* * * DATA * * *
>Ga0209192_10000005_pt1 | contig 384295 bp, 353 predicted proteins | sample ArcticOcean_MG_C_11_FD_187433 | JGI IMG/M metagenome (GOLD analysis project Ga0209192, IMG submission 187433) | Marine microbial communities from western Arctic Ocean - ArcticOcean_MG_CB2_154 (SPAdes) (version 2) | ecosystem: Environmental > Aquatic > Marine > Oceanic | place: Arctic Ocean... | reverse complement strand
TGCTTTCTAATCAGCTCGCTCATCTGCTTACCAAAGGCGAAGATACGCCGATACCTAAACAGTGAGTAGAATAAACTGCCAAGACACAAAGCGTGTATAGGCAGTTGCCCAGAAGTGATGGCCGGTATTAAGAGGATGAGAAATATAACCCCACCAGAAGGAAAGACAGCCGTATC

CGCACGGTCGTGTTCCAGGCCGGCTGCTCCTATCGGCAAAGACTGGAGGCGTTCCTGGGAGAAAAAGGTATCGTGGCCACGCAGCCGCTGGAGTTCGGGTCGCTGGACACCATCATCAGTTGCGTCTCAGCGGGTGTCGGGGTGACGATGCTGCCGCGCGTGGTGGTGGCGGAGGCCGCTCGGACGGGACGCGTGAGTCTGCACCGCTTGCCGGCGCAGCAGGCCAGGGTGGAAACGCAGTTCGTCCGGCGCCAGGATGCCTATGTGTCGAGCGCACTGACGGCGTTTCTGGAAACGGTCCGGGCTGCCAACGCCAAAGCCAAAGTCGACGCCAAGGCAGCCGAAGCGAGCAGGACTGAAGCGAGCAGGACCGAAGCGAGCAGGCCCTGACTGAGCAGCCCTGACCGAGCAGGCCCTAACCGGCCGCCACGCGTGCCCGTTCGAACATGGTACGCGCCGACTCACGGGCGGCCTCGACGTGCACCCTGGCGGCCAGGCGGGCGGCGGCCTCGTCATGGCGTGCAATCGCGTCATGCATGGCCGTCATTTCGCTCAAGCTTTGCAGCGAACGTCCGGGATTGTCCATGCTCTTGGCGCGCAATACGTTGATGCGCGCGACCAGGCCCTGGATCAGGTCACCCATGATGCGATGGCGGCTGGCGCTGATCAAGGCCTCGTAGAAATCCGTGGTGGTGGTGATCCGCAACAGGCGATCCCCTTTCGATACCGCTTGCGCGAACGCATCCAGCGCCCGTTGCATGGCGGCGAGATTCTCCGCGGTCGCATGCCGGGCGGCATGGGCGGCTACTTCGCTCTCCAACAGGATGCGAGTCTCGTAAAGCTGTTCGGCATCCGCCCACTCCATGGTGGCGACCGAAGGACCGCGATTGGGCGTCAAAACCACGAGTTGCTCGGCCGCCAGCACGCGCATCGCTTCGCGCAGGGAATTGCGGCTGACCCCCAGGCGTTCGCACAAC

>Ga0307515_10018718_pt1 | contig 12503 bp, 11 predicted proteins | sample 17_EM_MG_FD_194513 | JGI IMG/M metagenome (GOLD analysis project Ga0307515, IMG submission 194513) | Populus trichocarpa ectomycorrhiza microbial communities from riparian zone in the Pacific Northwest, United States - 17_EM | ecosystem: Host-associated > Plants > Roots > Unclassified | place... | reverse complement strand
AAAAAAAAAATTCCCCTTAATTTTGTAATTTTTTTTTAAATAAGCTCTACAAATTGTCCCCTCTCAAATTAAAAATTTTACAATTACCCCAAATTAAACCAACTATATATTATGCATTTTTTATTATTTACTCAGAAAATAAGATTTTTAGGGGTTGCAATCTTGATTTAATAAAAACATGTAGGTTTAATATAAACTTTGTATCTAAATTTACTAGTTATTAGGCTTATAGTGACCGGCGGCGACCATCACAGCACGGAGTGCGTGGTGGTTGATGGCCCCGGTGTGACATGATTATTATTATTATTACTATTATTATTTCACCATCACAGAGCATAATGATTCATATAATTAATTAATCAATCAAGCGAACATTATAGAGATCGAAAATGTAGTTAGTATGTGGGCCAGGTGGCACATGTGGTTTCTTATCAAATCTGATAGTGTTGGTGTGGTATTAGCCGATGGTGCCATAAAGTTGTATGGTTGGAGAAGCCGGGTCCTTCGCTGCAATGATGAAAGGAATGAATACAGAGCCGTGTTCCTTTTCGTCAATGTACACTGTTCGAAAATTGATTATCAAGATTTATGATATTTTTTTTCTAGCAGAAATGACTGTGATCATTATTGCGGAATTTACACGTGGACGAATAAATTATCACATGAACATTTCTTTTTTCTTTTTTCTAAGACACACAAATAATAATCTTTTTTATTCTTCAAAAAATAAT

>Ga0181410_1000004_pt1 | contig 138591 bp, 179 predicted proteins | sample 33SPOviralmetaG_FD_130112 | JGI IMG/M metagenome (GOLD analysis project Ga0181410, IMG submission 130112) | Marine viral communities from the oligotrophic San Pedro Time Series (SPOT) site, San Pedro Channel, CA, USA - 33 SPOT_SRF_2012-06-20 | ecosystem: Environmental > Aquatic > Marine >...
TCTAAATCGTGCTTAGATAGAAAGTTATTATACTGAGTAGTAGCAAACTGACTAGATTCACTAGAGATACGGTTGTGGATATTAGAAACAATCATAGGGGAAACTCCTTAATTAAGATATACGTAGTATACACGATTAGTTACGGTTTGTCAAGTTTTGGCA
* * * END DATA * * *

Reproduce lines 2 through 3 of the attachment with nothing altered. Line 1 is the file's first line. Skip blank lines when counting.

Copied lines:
TGCTTTCTAATCAGCTCGCTCATCTGCTTACCAAAGGCGAAGATACGCCGATACCTAAACAGTGAGTAGAATAAACTGCCAAGACACAAAGCGTGTATAGGCAGTTGCCCAGAAGTGATGGCCGGTATTAAGAGGATGAGAAATATAACCCCACCAGAAGGAAAGACAGCCGTATC

CGCACGGTCGTGTTCCAGGCCGGCTGCTCCTATCGGCAAAGACTGGAGGCGTTCCTGGGAGAAAAAGGTATCGTGGCCACGCAGCCGCTGGAGTTCGGGTCGCTGGACACCATCATCAGTTGCGTCTCAGCGGGTGTCGGGGTGACGATGCTGCCGCGCGTGGTGGTGGCGGAGGCCGCTCGGACGGGACGCGTGAGTCTGCACCGCTTGCCGGCGCAGCAGGCCAGGGTGGAAACGCAGTTCGTCCGGCGCCAGGATGCCTATGTGTCGAGCGCACTGACGGCGTTTCTGGAAACGGTCCGGGCTGCCAACGCCAAAGCCAAAGTCGACGCCAAGGCAGCCGAAGCGAGCAGGACTGAAGCGAGCAGGACCGAAGCGAGCAGGCCCTGACTGAGCAGCCCTGACCGAGCAGGCCCTAACCGGCCGCCACGCGTGCCCGTTCGAACATGGTACGCGCCGACTCACGGGCGGCCTCGACGTGCACCCTGGCGGCCAGGCGGGCGGCGGCCTCGTCATGGCGTGCAATCGCGTCATGCATGGCCGTCATTTCGCTCAAGCTTTGCAGCGAACGTCCGGGATTGTCCATGCTCTTGGCGCGCAATACGTTGATGCGCGCGACCAGGCCCTGGATCAGGTCACCCATGATGCGATGGCGGCTGGCGCTGATCAAGGCCTCGTAGAAATCCGTGGTGGTGGTGATCCGCAACAGGCGATCCCCTTTCGATACCGCTTGCGCGAACGCATCCAGCGCCCGTTGCATGGCGGCGAGATTCTCCGCGGTCGCATGCCGGGCGGCATGGGCGGCTACTTCGCTCTCCAACAGGATGCGAGTCTCGTAAAGCTGTTCGGCATCCGCCCACTCCATGGTGGCGACCGAAGGACCGCGATTGGGCGTCAAAACCACGAGTTGCTCGGCCGCCAGCACGCGCATCGCTTCGCGCAGGGAATTGCGGCTGACCCCCAGGCGTTCGCACAAC